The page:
Genesis of spirituality

Mark, modified 6 Years ago at 11/6/16 4:34 AM
Created 6 Years ago at 11/6/16 4:34 AM

Genesis of spirituality

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This is the first time I've read such a fundamental investigation into spirituality. The book is "The Elementary Forms of the Religious Life" by Durkheim (1912). I was reading a summary which is still quite long. I'll try to extract some key points. For some context it is assumed that totemism is the oldest religous form we have knowledge about. I'd be interested to hear of other takes on this subject. What follows is taken from the website.

Briefly, the individual who is transported from his profane to a sacred existence in a gathering of the clan seeks some explanation for his altered, elevated state. The gathering of the clan itself is the real cause, though one too complex for the primitive mind to comprehend; but all around him, the clan member sees symbols of precisely that cause -- the carved engraved images of the totem -- and fixes his confused social sentiments on these clear, concrete objects, from which the physical power and moral authority of society thus seem to emanate. Just as the soldier who dies for his flag in fact dies for his country, so the clan member who worships his totem in fact worships his clan.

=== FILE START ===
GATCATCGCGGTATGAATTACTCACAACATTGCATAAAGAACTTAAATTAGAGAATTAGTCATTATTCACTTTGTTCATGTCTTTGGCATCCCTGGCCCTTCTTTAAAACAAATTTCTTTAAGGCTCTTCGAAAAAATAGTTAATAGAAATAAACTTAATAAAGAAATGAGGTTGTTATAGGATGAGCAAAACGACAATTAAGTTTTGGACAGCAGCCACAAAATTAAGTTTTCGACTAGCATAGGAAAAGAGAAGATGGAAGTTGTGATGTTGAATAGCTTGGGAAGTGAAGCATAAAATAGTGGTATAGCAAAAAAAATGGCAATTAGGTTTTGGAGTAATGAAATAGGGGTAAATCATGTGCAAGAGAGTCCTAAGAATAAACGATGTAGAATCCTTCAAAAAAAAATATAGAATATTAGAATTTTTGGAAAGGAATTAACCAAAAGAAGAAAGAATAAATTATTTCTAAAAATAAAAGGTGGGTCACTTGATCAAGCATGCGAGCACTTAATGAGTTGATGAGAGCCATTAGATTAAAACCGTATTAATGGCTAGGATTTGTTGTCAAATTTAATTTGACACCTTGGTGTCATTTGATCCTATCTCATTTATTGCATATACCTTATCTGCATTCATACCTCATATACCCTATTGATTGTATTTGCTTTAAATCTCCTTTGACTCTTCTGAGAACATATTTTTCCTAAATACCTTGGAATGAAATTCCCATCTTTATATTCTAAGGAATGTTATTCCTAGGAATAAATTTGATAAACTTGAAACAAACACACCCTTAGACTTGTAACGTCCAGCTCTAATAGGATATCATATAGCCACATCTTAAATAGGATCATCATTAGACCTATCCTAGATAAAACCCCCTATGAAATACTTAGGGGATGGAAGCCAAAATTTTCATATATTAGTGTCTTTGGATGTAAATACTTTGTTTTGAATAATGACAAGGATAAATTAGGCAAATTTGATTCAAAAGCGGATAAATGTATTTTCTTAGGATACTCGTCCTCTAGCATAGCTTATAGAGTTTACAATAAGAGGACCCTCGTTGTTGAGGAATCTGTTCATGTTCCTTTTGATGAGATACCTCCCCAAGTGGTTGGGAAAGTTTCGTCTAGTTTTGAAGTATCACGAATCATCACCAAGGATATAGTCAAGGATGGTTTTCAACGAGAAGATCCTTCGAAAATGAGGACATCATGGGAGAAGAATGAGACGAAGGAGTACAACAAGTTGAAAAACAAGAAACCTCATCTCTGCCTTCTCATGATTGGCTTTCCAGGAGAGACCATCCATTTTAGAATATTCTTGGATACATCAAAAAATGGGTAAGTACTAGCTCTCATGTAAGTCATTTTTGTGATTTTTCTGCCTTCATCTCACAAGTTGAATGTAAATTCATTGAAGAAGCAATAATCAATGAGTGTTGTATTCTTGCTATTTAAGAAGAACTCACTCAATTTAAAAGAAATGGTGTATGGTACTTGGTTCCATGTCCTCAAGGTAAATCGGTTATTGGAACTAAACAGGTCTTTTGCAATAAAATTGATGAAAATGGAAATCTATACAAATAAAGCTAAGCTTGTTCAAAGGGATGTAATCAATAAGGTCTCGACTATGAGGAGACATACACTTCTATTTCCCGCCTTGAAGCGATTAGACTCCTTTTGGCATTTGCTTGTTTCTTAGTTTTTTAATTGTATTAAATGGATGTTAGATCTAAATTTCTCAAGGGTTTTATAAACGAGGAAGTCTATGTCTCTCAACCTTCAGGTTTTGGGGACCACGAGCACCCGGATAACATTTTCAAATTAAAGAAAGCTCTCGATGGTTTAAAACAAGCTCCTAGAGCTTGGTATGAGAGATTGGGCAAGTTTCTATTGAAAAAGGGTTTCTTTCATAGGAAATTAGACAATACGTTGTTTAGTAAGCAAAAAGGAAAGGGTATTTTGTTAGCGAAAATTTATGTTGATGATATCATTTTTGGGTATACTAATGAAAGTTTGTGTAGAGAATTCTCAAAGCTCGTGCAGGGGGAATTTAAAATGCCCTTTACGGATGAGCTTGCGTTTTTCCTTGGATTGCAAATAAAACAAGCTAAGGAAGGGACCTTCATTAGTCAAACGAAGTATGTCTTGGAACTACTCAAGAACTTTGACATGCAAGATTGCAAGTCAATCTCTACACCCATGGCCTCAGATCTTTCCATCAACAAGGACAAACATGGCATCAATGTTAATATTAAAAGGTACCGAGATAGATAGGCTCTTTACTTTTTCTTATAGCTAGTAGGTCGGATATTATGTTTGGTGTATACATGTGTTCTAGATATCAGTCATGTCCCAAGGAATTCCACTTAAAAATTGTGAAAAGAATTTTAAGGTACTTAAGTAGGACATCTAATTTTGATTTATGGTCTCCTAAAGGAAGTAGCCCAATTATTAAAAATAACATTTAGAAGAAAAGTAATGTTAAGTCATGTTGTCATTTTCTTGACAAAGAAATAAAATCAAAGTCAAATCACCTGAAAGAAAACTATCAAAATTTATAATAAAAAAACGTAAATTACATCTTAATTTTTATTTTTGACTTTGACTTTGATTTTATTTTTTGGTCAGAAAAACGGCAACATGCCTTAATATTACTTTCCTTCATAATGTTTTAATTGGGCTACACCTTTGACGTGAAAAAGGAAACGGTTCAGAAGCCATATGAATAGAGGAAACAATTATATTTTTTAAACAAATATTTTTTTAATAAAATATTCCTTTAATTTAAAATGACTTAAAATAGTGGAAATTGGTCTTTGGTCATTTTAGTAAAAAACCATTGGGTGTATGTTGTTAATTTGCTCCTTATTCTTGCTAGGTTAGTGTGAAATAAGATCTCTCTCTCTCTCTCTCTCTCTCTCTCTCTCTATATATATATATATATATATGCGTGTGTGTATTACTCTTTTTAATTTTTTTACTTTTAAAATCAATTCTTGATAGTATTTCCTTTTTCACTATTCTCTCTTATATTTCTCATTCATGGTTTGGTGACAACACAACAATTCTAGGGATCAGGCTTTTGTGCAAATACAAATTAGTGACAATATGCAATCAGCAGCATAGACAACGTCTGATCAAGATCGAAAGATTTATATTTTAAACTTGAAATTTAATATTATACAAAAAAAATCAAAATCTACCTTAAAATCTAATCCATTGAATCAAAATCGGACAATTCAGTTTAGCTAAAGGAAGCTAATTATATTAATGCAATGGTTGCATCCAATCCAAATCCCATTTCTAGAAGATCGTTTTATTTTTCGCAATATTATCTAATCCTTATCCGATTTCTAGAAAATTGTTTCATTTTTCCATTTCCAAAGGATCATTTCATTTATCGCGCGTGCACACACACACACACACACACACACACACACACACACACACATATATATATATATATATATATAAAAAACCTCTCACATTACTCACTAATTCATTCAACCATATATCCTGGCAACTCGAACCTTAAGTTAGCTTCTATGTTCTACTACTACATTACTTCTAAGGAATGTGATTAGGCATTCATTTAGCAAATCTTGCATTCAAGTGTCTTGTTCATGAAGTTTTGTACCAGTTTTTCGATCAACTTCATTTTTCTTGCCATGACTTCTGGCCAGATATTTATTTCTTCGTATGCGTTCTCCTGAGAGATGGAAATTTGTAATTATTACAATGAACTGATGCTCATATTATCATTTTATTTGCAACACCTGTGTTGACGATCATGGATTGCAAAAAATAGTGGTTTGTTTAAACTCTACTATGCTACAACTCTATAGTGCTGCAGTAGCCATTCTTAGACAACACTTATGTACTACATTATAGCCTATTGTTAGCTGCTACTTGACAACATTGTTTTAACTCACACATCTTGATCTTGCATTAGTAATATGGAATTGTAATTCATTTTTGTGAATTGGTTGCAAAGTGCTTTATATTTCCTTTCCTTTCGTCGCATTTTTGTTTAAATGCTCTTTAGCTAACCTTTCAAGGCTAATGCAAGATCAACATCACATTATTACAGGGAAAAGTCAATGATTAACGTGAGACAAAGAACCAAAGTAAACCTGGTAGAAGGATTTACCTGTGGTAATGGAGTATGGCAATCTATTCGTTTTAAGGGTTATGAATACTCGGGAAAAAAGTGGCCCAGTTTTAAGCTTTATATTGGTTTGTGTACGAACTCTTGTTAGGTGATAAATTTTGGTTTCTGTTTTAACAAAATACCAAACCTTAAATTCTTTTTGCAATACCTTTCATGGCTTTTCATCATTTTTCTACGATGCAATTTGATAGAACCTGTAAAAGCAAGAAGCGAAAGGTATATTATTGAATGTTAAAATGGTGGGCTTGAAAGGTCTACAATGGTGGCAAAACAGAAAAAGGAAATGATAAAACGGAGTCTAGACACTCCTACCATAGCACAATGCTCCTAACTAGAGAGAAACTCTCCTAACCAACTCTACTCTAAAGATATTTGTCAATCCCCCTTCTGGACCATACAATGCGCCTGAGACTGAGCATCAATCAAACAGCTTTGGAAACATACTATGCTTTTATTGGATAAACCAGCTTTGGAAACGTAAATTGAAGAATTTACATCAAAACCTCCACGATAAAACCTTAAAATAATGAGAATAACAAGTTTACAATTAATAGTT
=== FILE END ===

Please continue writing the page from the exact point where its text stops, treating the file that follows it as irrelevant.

Totemism, in short, is not a religion of emblems or animals or men at all, but rather of an anonymous, impersonal "force" immanent in the world and diffused among its various material objects.

Durkheim observed, "is not merely a man who sees new truths of which the unbeliever is ignorant; he is a man who is stronger. He feels within him more force, either to endure the trials of existence, or to conquer them." The mere ideas of the individual are clearly insufficient to this purpose; and, in this sociological version of the principle extra ecclesia nulla salus, Durkheim thus insisted that it is the repeated acts of the cult which give rise to "impressions of joy, of interior peace, of serenity, of enthusiasm which are, for the believer, an experimental proof of his beliefs."

...the belief in the immortality of the soul and its subsequent reincarnations is literally required if the phenomena of conception and birth are to be explained. And in holding this belief, Durkheim again asserted, the primitive is not misled; for the soul is simply the individualized representation of the clan, and the clan does outlive its individual members. The belief in the immortality of the soul is thus the earliest, symbolic means whereby men represented to themselves the truth that society continued to live while they must die.